Winners of Kenya’s first Public-Private Partnership (PPP) mass housing project in Kenya will be announced soon, the country’s Transport, Infrastructure, Housing and Urban Development ministry has said.
After a successful pilot, a mass housing production model will be established to replicate it countrywide, said Cabinet Secretary James Macharia.
Kenya issued an expression of interest for the construction of 8,200 housing units on a 55-acre government land in Mavoko sub-county, Machakos. 60 local and foreign contractors are racing to secure the job that seeks to address Kenya’s housing problem especially in urban areas.
Preference will be given to companies with a proven record of implementing mass housing projects in Kenya and abroad within the shortest time possible under the Engineering Procurement Contract (EPC) model will be considered.
Under this model, a firm funds development of a project to be paid upon completion once the government is satisfied with the final product.
This particular requirement is likely to favour huge foreign firms that have the financial muscle to undertake such a project as opposed to local firms that are mostly family owned.
Government data shows that Kenya is currently experiencing a deficit of 1.85 million housing units mainly in urban centers meaning that a large number of residents live in informal settlements.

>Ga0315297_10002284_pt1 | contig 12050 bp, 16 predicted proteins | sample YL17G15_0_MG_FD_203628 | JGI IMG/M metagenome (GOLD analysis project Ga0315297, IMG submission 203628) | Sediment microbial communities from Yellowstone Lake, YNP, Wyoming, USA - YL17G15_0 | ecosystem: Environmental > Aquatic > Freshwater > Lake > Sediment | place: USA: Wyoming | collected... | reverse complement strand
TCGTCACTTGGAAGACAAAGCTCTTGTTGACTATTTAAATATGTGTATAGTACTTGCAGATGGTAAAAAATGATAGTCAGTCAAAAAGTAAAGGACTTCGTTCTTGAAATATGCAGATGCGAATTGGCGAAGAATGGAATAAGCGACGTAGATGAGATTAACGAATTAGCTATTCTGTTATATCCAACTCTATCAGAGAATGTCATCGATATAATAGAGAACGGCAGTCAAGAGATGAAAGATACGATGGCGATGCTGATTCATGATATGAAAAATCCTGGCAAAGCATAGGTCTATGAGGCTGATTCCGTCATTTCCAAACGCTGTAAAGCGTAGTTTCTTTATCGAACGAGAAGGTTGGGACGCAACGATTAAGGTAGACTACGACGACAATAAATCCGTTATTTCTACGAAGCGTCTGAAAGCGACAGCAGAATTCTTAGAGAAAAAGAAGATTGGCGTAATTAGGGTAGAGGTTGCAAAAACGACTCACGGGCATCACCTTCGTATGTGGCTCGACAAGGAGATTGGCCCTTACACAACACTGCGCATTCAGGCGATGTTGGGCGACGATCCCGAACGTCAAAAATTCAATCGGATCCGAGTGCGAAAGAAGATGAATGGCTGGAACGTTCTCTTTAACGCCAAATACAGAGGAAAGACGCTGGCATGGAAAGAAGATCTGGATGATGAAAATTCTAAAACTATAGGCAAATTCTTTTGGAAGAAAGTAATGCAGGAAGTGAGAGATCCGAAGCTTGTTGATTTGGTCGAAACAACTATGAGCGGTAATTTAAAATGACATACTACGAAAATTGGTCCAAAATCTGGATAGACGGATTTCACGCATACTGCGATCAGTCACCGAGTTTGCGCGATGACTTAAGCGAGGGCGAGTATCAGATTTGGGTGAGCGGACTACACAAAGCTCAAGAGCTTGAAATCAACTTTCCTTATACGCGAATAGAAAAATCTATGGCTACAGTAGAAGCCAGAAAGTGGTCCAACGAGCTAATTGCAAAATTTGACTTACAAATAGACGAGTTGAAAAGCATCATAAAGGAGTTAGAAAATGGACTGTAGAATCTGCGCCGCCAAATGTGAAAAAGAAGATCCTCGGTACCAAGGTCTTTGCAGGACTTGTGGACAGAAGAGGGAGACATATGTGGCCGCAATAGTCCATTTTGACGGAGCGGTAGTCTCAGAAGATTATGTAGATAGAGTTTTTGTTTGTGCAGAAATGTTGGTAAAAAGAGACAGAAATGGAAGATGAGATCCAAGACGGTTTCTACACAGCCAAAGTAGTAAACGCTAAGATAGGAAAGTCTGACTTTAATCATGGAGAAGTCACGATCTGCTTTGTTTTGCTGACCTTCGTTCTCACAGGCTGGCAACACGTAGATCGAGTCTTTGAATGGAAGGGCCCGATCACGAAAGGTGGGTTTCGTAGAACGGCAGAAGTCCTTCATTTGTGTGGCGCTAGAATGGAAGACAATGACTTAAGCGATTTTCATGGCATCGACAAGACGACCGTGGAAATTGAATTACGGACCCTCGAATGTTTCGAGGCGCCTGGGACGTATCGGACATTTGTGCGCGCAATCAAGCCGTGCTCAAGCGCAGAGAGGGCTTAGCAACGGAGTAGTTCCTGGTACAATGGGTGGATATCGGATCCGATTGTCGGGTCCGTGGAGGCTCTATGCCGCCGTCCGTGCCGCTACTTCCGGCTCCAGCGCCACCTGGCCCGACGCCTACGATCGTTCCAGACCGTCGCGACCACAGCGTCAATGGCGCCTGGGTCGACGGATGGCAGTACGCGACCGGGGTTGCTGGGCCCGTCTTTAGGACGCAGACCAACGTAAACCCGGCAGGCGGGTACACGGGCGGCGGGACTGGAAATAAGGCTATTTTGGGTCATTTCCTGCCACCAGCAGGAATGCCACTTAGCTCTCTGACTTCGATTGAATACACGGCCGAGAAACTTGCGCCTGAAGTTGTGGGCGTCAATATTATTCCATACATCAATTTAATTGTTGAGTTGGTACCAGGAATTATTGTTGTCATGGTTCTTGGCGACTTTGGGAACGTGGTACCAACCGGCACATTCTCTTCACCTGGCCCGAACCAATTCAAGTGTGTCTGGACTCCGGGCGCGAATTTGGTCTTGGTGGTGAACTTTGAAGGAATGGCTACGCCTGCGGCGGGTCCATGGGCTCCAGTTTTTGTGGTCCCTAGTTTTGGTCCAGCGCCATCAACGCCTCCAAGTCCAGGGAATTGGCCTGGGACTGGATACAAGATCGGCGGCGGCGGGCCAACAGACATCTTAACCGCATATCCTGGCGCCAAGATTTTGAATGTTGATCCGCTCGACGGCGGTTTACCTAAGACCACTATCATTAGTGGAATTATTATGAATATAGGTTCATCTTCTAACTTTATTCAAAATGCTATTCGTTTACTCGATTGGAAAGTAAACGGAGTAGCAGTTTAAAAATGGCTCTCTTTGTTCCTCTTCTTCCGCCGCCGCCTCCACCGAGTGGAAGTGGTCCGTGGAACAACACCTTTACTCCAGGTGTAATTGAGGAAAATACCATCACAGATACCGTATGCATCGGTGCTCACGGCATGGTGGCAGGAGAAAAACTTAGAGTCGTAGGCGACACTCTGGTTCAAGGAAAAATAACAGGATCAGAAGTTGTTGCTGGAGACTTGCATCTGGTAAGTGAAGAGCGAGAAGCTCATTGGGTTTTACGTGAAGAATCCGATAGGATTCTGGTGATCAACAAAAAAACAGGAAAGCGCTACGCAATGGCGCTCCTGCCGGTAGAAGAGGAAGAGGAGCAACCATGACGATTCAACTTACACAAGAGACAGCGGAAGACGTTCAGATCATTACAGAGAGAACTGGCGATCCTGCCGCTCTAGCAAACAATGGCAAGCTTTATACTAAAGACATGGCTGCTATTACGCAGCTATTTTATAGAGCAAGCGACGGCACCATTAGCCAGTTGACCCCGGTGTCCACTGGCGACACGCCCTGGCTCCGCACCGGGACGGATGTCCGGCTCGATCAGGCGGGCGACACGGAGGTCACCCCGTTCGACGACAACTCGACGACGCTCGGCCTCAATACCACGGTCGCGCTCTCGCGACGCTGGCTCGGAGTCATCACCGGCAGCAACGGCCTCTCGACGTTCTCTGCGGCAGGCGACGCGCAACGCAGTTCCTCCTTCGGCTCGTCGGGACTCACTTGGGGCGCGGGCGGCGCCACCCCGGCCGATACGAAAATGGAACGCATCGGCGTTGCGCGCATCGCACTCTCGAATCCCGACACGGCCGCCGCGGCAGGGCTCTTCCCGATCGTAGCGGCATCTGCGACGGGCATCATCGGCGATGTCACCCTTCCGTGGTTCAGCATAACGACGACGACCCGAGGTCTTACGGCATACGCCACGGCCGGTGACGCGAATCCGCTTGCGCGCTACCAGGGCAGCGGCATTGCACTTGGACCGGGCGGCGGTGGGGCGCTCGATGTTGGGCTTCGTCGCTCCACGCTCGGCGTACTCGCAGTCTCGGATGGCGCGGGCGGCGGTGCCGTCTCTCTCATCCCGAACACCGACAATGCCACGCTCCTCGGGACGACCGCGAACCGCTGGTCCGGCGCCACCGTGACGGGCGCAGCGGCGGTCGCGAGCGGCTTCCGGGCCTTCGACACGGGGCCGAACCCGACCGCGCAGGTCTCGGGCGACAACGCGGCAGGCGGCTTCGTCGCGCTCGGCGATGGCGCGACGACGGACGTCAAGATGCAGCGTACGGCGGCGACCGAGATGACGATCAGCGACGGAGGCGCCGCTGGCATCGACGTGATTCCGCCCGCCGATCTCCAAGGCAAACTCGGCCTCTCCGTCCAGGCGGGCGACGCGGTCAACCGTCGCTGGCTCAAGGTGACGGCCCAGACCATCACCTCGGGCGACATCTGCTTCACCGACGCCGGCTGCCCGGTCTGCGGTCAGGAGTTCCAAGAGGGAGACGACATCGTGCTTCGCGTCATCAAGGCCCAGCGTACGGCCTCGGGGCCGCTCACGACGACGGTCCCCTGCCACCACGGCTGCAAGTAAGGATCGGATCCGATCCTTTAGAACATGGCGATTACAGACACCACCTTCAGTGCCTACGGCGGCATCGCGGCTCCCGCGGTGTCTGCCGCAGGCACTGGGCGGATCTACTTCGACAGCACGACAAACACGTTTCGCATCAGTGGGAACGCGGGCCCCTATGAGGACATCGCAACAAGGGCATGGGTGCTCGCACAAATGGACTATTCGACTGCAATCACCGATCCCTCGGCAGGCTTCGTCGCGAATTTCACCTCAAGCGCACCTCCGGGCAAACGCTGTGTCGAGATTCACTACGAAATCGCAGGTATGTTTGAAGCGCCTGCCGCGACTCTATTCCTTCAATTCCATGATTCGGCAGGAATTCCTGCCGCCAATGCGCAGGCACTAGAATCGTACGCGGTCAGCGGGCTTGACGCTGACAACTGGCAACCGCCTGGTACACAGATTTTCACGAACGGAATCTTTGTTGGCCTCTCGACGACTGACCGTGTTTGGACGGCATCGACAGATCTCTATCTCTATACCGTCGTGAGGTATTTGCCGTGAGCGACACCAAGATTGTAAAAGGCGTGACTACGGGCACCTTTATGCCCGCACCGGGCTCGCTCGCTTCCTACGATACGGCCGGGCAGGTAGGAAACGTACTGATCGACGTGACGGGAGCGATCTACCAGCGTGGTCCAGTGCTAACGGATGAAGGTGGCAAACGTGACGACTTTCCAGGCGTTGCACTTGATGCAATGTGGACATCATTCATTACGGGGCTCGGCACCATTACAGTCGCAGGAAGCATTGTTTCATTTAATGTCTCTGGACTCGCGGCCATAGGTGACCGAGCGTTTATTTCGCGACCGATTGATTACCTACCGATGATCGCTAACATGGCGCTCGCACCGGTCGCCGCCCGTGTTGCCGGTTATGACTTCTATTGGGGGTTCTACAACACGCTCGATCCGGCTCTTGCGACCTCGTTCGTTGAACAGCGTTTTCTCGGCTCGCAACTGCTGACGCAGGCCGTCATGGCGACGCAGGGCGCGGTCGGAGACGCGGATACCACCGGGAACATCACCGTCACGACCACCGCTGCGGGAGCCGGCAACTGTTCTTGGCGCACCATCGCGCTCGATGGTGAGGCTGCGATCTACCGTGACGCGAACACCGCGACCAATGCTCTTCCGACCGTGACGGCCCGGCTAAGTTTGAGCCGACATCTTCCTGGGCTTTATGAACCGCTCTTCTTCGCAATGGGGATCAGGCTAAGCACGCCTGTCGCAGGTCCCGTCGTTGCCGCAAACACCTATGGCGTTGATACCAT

The capital Nairobi is one of Africa’s most expensive cities for housing, with 2013 prices almost triple those of 2000.
A report from the World Bank predicts that most Kenyans will live in cities by 2033. Practically, Kenya needs to produce 244,000 homes a year to meet demand however less than a quarter of this number are being constructed.
Ultimately, Kenya plans to build 500,000 housing units by 2022—mostly within peri-urban and urban centres priced at Sh3 million and below.
The country bets on modern technologies that make houses affordable without compromising quality to achieve its goal.
The Mass housing project in Kenya also entails construction of multi-storey houses that can accommodate several people at ago, a phenomenon normally seen in Iran, UAE, and Europe.